Lydia Dawson, director of the Maine Association of Community Service Providers, of which RCSS was not a member, said more can be done, including finding ways to pay direct-care workers more.

Additionally, she said, “An independent mortality review panel tasked solely with monitoring deaths and serious injuries cannot wait. Decisive and immediate action is needed to prevent future tragedies.”

Currently, death and serious injuries investigations are handled through Adult Protective Services, and law enforcement when appropriate.

Rep. Patricia Hymanson of York, a physician and House chairwoman of the Legislature’s Health and Human Services Committee, said she was impressed by the state’s decisive action against RCSS. But Hymanson also said she fears others might be at risk, not necessarily because of neglect or ill intent by any providers but because the system is under tremendous strain, which has only worsened with the state’s ongoing workforce crisis.

“It may be time to ask: Is there a better model?” she said.

WARD OF THE STATE

Adults who need a high level of care, sometimes round-the-clock, are typically placed in community-based group homes. Others live in their own homes and receive a lower level of services. The services are contracted out to a variety of agencies scattered throughout the state. This is the system that was created out of deinstitutionalization, when large institutions like Pineland closed because they were providing substandard, and in some cases, inhumane care.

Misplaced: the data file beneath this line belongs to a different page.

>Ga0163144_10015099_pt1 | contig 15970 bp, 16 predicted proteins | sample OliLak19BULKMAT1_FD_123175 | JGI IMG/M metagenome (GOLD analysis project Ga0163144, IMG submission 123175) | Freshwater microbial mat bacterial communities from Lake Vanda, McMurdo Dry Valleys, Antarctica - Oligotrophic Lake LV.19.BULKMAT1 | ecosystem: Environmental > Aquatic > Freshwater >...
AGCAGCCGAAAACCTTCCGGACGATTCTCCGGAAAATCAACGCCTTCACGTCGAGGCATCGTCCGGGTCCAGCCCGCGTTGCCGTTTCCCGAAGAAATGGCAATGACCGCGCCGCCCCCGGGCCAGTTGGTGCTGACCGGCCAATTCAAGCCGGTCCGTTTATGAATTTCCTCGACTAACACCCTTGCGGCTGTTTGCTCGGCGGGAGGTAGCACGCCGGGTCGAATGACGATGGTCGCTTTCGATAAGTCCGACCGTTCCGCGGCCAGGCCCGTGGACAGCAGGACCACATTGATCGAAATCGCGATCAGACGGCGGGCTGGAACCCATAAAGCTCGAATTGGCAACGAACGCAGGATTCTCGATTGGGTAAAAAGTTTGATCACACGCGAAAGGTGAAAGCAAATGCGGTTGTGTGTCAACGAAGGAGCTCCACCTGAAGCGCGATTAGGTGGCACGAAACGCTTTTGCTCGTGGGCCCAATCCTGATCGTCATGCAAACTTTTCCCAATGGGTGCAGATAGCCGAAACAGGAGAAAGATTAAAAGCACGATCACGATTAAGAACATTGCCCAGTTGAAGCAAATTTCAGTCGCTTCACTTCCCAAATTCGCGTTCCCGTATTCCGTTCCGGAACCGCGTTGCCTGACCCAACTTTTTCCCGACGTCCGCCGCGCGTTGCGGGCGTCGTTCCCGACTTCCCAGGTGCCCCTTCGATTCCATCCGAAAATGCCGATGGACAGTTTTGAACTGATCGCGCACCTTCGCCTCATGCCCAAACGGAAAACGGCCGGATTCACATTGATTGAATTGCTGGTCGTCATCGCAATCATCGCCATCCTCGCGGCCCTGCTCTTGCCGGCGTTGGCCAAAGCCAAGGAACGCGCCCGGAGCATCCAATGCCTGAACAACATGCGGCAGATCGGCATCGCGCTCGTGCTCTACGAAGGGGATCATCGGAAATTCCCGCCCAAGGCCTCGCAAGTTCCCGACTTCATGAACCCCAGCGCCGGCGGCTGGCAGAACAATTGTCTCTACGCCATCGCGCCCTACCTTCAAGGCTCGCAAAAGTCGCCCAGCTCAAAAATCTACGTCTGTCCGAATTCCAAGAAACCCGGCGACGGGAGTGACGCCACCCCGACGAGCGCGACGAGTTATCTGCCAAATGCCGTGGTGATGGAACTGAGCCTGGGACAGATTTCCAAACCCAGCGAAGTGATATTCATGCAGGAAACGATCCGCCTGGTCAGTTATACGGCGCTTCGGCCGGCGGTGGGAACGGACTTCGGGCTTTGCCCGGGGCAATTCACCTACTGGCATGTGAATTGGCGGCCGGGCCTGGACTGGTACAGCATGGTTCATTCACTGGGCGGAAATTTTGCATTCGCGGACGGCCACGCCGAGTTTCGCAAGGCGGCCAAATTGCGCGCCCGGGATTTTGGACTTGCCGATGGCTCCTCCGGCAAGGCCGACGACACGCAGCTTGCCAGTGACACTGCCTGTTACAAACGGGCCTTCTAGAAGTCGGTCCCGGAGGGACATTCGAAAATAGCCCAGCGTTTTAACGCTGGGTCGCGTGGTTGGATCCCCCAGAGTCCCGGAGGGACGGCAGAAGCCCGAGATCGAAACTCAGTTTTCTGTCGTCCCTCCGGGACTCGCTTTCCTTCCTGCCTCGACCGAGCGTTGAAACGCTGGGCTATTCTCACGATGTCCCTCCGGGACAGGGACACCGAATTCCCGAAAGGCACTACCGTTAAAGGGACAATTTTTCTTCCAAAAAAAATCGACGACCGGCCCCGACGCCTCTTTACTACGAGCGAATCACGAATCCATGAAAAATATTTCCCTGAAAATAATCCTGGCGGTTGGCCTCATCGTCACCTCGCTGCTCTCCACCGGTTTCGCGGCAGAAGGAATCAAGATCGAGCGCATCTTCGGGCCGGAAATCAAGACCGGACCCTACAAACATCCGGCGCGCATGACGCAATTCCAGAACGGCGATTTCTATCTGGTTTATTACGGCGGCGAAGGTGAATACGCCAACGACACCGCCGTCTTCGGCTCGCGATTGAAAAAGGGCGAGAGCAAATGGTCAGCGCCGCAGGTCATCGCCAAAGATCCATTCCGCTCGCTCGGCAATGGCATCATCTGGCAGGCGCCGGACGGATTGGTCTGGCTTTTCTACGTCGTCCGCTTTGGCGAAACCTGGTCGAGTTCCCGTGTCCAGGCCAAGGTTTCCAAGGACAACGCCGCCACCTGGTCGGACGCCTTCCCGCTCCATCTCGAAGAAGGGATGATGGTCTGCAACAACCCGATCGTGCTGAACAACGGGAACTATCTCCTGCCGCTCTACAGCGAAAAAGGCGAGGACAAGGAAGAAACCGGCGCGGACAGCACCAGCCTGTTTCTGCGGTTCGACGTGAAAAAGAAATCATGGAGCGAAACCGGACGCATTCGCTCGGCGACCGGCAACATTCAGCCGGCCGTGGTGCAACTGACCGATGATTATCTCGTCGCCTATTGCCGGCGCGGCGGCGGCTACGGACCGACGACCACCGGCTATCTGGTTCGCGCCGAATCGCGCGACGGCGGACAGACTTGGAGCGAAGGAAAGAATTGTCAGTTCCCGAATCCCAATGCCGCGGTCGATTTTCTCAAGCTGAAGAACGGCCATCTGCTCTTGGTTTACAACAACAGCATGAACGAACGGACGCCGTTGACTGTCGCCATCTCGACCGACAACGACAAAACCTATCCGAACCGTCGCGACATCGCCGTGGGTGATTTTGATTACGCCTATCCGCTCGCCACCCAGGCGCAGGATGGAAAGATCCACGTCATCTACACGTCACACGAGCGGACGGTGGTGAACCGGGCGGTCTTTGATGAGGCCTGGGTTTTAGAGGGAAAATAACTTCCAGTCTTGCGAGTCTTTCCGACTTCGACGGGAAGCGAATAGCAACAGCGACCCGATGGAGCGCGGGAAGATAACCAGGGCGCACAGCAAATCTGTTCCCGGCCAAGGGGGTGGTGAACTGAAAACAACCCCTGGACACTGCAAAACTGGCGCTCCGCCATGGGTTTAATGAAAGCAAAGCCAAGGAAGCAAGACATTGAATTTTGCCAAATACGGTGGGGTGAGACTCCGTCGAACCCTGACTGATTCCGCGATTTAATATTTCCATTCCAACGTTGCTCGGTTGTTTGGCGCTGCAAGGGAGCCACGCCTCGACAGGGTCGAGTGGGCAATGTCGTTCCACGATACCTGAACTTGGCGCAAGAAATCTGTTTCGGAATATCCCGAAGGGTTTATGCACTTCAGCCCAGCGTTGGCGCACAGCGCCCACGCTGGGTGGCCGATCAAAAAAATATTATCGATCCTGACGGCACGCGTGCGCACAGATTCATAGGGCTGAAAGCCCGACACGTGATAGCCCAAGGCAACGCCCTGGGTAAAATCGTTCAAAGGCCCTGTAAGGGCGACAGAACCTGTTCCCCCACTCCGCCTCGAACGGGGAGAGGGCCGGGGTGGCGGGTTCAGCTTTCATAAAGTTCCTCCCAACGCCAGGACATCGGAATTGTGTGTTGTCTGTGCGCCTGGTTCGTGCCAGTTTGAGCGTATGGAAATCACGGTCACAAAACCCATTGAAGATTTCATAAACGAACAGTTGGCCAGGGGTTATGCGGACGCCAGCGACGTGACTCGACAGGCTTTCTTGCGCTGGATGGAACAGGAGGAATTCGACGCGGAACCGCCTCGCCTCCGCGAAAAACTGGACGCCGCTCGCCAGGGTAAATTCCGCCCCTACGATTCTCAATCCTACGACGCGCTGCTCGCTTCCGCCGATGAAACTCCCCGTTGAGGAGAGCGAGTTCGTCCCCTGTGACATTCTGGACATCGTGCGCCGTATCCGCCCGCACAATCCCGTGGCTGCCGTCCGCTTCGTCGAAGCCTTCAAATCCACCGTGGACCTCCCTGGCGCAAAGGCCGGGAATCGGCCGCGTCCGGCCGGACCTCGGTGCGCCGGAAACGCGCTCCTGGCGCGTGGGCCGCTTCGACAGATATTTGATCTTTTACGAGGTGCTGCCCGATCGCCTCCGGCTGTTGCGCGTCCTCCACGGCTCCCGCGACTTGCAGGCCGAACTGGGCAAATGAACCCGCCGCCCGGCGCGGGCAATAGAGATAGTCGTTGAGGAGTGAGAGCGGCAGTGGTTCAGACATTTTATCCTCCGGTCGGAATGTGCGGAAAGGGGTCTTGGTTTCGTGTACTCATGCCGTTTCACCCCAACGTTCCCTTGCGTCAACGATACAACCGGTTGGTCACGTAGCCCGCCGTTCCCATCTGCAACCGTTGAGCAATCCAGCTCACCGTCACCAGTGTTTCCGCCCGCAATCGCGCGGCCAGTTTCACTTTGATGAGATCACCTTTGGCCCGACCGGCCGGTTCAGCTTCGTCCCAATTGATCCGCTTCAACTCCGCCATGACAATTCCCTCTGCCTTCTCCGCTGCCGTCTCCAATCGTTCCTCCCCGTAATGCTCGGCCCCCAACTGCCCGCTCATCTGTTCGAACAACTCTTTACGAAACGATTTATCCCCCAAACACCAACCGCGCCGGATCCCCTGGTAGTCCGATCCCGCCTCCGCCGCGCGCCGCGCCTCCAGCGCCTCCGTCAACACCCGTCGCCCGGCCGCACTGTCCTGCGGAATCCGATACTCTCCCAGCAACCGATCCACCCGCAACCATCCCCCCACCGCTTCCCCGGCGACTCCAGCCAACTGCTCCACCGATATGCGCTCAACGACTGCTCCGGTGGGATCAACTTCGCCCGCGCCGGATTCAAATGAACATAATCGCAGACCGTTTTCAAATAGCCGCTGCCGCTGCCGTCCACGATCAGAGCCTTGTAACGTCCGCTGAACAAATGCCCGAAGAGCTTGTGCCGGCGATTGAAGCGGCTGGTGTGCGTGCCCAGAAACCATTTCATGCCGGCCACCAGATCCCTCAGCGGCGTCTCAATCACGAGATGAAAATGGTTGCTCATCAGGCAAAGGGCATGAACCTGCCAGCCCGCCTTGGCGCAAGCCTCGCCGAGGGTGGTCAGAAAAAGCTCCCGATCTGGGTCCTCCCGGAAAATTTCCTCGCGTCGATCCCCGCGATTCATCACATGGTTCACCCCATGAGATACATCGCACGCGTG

The system has long been a work in progress and in recent years has been plagued by long waiting lists for services, although the Mills administration included funding for an additional 167 people in its recent budget.

The state would not answer questions about Fisher’s services, and his guardian, Bourque, did not respond to emails or phone messages from a reporter. But probate court filings shed light on the man’s care.

Fisher was born into poverty in the late 1950s and lived in foster homes as a child in Biddeford. Because of an intellectual disability, he never learned to read or write, but he held many jobs over the years and developed a passion for art later in life.

He lived most of his adult life in the Biddeford, Saco or Old Orchard Beach. He often had roommates, according to his sister, Rachel White, who lives in Westbrook.

Art by Norman Fisher Photo courtesy of the Art Certificate Program of Biddeford

White was not close with her brother. They were separated as kids, White said, because their parents were too poor to care for them.

Fisher was receiving in-home services prior to the state’s petition for guardianship in 2014.

In 2015, after he was found living in a squalid apartment and consuming rotten food, a judge ruled him incapacitated and he became a ward of the state. The state becomes a guardian only as a last resort but said in a court petition that no one else had come forward. White said she never was contacted during the guardianship proceeding and doesn’t know whether she would have assumed the role of guardian.